Hungary

Electoral code amended, concerns about further changes remain

Election poster in Budapest for Viktor Orban, 2018. Source: nytimes.com (Adam Berry/Getty Images).

 

As 2020 is coming to a close, the agenda of the Hungarian parliament’s last sessions are dominated by concluding debates and voting on pending legislative initiatives, among them on the amendments to the electoral code submitted to the parliament by the government on 10 November. The final set of amendments were put up to a vote and were adopted by the governing coalition of Fidesz – Christian Democratic People’s Party (KDNP) with a two-thirds majority on 15 December 2020.

The most important change proposed by the government to the electoral code in November was the amendment of the rules regulating the registration of national party lists for the parliamentary election. 106 of the Hungarian parliament’s 199 seats are contested in single mandate electoral districts, while parties or party coalitions also compete for the remaining 93 seats on national party lists – thus giving citizens two votes in the elections. So far, national party lists could be registered if parties or their coalitions managed to nominate candidates for the elections in at least 27 single mandate districts across nine (out of the 19) counties as well as in the capital. The initial amendment of the government sought to increase the minimum number from 27 to 50, while leaving the number of counties where nominations are required untouched. By the time the amendment was brought to vote in the plenary, however, conditions were made even stricter. In line with the modification submitted in the committee phase by János Volner (independent MP) in order to be able to register a national list, parties now need to nominate candidates in at least 71 out of the 106 single mandate districts across 14 out of the 19 counties in addition to the capital.

The move was argued to address the problem of so-called dwarf or fake parties, nearly a dozen of which competed in earlier elections without real social backing, deceiving voters, and gaining access to public campaign funding after filing just enough candidates required for national lists. Though the newly introduced stricter requirements make it harder for such parties to register national lists in the next elections and thus access public funding, their participation remains possible.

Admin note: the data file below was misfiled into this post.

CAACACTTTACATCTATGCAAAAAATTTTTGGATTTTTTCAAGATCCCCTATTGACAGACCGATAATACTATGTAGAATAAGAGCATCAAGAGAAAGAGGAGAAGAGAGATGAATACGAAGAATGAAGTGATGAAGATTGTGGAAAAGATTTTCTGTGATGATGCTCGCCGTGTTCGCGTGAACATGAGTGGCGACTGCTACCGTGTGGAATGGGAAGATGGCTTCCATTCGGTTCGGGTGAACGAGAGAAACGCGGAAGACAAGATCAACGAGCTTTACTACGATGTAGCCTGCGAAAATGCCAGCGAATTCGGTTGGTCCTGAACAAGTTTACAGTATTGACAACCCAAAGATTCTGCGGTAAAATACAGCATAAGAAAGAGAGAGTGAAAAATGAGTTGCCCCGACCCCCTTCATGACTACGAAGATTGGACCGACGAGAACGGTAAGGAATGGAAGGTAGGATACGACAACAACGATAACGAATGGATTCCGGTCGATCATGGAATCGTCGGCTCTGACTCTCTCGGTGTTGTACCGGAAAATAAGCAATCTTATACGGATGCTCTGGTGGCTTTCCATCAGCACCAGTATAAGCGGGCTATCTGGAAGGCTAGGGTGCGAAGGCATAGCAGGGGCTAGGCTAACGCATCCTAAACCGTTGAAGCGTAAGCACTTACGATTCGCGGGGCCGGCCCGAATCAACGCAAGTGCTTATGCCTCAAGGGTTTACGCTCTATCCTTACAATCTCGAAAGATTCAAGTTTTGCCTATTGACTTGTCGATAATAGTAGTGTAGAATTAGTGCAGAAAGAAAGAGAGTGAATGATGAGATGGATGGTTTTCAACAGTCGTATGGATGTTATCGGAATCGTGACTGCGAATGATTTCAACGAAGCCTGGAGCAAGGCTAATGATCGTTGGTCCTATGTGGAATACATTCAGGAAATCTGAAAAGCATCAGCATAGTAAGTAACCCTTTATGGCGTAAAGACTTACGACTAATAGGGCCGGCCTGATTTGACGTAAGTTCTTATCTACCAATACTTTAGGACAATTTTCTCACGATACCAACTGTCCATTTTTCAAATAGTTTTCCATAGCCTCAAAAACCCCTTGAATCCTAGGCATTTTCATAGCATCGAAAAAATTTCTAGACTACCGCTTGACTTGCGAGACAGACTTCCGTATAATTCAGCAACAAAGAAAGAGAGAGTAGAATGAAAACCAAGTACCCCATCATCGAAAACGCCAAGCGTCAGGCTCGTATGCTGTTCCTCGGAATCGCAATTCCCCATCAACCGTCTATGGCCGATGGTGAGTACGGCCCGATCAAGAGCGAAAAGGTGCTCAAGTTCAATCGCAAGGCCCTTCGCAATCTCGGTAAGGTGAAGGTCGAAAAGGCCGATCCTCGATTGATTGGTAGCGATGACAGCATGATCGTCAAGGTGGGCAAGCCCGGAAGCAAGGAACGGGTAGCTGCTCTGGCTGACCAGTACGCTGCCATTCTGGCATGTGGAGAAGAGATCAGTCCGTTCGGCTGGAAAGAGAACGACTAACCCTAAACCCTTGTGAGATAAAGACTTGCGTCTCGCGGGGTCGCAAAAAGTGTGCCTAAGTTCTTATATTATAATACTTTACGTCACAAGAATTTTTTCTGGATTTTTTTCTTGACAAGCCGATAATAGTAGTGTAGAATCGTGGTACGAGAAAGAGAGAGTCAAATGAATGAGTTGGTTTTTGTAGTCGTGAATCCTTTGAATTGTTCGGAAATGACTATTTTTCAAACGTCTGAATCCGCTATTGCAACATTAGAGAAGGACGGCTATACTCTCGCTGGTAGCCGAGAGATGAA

At the same time, the stricter conditions of the new amendment seriously impact the prospective plans and strategies of six parties of the democratic opposition (the Democratic Coalition (DK), Dialogue, the Hungarian Socialist Party (MSZP), Jobbik, Momentum and Politics Can Be Different (LMP), which announced in August that they would not compete against each other in single mandate districts and, after a pre-election process, would nominate only one candidate in the individual districts in order to stand a better chance of defeating the governing Fidesz – KDNP coalition in 2022. In light of the new conditions, if the six parties want to uphold their pledge, they will be forced to field candidates jointly and register a single national list. Though the parties have not openly refused the possibility of a single list before, they also did not reach an agreement yet on their own. The amendment passed in December, however, leaves no room for other options. Registering more than one national list is no longer mathematically possible without overlaps in the single mandate districts and without consequent competition. Meeting the challenge of fielding at least 71 candidates may also pose difficulties to smaller parties, like the satirical Two-Tailed Dog Party or the extreme right Our Homeland Movement, which will need to expand their local organizational networks significantly in the coming year and a half to be able to pass the hurdle.